Ironically but not surprisingly, after IBM took delivery of the source code for PC-DOS and subjected it to thorough quality control and testing it discovered hundreds and hundreds of bugs which led the company to completely rewrite the operating system before the PC was launched in August 1981. Thanks to the mutual code-sharing terms of their contract Microsoft was the big winner in this rewrite as that company was able to incorporate the much improved IBM code into its own version of MS-DOS and this is why the copyright for PC- and MS-DOS was shared by Microsoft and IBM. Gates and company essentially hoodwinked a small company out of their product for a relative mere pittance, sloppily modified it to fool IBM at a demonstration and later built its fortune on a product IBM reinvented for them.

Mike Kroll operates “Dr. Mike Computer Therapist,” a small computer repair shop in Galesburg. You can e-mail him at: or stop by his shop to “Get Therapy” for your computer. Heck, Mike even continues to make house calls in his Mobile Therapy Unit!



Digital Fever – Another view of Microsoft as a technology leader (Part 2)


by Mike Kroll


The original IBM PC didn't include an operating system, PC-DOS was a $39.95 add-on as were many other features that made the PC useful. That original PC came with a whopping 16K of system memory and no hard disk or floppy disk and no input or output ports beyond places to plug in a keyboard, green monochrome text-only display and a cassette recorder for data storage; and this dream machine sold for about $2,000! You could add one or two 5.25 inch floppy disk drive or cards for parallel or serial ports to communicate with external devices like printers or very slow modems and memory could be expanded all the way to 64K, all at substantial cost. When Gary Kildall and his Digital Research released their CP/M-86 it was a $495 option few new PC owners opted to include in their purchase.

It was for a couple of years before IBM began including PC-DOS as a standard component in its PCs and only then after it became industry-standard practice (by Microsoft edict) that MS-DOS be bundled with every clone PC sold. This was the beginning of Microsoft's efforts to crush all competition, particularly Digital Research that had by that time seen the light and reduced greatly the cost of CP/M-86 to no real effect. Very quickly PC- and MS-DOS came to totally dominate all PC and PC-clone sales and Digital Research was pushed into obscurity.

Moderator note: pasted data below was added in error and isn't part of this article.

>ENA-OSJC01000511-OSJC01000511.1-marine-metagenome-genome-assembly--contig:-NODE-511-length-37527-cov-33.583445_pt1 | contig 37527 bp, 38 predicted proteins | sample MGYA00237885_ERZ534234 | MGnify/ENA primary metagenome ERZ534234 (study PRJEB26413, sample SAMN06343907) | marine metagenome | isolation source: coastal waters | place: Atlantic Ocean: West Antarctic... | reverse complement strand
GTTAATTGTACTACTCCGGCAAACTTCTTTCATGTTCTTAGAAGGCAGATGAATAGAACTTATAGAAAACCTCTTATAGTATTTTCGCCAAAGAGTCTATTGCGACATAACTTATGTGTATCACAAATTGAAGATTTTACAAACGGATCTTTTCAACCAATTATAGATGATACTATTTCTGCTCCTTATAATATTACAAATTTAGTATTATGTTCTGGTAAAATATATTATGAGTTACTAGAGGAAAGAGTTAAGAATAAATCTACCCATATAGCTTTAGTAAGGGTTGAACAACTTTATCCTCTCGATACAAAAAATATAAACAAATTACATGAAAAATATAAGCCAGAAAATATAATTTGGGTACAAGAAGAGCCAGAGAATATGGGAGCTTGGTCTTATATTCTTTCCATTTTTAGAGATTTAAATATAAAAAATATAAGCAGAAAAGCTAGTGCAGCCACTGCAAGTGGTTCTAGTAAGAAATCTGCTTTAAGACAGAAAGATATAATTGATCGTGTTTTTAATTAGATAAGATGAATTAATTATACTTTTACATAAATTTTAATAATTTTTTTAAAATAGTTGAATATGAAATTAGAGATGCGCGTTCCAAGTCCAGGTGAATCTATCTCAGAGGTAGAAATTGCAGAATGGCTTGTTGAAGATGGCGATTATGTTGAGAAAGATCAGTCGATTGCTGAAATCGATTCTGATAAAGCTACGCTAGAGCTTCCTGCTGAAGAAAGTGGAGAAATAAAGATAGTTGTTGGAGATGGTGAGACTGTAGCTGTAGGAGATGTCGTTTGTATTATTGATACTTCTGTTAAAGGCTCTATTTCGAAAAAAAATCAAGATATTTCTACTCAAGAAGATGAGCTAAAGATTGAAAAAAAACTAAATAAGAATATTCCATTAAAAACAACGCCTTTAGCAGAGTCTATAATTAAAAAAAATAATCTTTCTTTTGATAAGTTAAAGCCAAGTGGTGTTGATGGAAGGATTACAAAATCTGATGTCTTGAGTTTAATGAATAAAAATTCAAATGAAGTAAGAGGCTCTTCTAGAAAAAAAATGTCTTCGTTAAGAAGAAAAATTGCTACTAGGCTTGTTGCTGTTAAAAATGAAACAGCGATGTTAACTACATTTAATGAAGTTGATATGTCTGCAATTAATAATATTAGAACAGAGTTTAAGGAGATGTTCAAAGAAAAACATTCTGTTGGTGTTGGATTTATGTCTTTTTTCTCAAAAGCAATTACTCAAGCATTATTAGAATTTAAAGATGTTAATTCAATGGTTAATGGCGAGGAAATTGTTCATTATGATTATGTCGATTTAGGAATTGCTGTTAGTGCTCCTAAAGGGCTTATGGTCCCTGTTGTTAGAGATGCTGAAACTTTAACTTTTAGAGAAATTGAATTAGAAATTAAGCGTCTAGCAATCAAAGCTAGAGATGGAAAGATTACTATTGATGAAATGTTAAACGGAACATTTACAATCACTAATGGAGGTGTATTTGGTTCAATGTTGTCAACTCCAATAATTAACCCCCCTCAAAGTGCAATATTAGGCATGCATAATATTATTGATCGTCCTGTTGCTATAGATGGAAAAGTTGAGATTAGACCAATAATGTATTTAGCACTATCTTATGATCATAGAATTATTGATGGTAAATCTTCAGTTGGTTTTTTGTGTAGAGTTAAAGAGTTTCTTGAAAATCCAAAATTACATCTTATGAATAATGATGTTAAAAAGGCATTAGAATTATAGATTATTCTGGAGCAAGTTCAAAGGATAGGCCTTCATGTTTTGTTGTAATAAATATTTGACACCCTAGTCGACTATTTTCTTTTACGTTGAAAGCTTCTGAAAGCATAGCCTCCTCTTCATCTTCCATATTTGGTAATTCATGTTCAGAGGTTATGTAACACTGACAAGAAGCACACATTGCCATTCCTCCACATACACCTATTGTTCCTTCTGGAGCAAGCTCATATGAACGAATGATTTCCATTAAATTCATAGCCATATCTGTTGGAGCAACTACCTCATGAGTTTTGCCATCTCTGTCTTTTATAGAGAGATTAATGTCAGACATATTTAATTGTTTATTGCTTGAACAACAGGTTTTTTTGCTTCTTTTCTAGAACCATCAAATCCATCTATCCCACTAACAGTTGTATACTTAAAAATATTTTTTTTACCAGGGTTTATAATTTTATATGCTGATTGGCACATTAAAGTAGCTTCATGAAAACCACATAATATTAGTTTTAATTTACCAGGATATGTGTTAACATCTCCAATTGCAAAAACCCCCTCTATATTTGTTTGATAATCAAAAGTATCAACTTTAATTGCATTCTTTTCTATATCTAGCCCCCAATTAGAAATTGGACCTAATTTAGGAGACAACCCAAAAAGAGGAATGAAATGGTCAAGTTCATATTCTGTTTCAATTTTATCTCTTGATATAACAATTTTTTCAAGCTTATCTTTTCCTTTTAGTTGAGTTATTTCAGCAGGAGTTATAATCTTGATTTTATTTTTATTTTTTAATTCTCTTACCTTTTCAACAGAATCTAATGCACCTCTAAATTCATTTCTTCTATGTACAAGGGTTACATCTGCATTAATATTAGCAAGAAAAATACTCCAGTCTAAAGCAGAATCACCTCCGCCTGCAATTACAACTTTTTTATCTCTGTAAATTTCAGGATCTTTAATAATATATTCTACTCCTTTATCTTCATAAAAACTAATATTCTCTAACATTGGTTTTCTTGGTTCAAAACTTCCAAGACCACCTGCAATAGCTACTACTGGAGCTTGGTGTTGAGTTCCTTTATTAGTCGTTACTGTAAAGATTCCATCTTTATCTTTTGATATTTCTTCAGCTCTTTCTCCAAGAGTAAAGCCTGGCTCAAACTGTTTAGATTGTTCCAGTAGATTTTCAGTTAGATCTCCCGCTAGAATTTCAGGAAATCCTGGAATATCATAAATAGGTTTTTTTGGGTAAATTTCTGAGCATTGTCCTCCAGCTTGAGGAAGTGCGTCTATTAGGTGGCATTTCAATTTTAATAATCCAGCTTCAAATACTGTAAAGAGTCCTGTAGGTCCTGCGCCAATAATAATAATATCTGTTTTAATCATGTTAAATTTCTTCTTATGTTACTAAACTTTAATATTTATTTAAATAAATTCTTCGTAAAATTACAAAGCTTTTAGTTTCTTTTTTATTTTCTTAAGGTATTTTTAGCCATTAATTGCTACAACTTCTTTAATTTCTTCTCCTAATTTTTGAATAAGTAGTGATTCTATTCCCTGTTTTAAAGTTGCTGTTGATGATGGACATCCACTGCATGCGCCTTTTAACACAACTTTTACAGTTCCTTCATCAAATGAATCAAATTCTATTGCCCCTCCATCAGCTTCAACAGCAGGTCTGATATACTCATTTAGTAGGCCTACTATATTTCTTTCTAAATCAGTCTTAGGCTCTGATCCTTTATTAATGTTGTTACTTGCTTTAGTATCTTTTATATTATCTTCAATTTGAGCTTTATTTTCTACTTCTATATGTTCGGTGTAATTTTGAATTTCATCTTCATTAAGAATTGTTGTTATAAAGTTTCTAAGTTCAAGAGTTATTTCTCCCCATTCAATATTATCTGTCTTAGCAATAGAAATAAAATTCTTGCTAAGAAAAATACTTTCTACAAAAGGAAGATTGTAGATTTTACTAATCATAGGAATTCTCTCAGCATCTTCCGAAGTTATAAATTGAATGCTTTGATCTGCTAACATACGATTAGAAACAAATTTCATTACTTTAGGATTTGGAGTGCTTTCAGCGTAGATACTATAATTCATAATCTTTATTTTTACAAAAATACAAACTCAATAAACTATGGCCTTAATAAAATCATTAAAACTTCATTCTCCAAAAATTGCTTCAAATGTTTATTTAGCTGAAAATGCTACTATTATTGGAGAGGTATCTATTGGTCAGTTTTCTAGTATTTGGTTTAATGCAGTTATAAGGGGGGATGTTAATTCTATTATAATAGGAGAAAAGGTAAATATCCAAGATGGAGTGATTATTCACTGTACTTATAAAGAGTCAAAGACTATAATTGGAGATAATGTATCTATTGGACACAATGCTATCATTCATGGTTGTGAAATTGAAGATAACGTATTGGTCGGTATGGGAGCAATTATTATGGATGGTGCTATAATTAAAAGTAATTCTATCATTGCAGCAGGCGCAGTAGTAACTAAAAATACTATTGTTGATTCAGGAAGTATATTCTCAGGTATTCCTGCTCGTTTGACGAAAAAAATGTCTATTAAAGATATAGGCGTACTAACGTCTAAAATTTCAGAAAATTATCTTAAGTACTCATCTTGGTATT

Another product Microsoft had developed in-house was a word processor for Xenix known as Multi-word. While Xenix was soon sold to Microsoft's developmental partner in that project (SCO), the company maintained ownership of Multi-word and began developing it as a word processor for DOS. Microsoft was beginning to diversify its product mix beyond DOS and Basic and into business applications. Its early attempts were laughable at best. Word processing was then dominated by Wordstar and spreadsheets by VisaCalc both of whom would soon face stiff competition from WordPerfect and Lotus 123 respectively. Microsoft lusted after this market.

Meanwhile another major computer company, Apple, has an installed base well in excess of 300,000 Apple IIs and 2,500 employees worldwide. Apple began selling the Apple III before the IBM PC was released and ran a great full page ad in the Wall Street Journal shortly after IBM's formal release. Apple began the ad “Welcome IBM. Seriously” and prepared to duke it out in the marketplace with the mother of big iron as they worked to master sales of microcomputers. Apple already owned the education market but had been slow to make inroads into American businesses where IBM targeted its marketing.

In an effort to further its position in the business world Apple's Steve Jobs did something he would forever regret, he invited Bill Gates and Microsoft to partner with him in the development of business software applications. What Jobs had in mind were Apple versions of Microsoft's Multi-Word and MultiPlan and his real target was to have such software polished and ready to go with his secret new computer system, the Macintosh. In late-1981 or early-1982 Gates was shown an early prototype for the Macintosh including its innovative new operating system with the graphics user interface. Honorable business partner Gates immediately began secret work on a Microsoft GUI-based operation system.

In 1983 Apple released the Lisa and its GUI operating system. The machine is at once amazingly impressive and too costly, insufficiently powered and the included applications are just too simple to be truly useful. While the Lisa fades off into the sunset the original Macintosh computer is introduced during the 1984 Super Bowl with one of the most memorable commercials ever produced. Unlike the Lisa sale of Macintosh computer immediately take off selling more than 50,000 unity within 100 days of launch. In September 1984 the 512K Macintosh (nicknamed “Fat Mac”) was introduced ahead of its scheduled 1985 release and in November Apple does an amazingly successful promotion called “Test drive a Macintosh” where over 200,000 people take a Mac home free for 24 hours.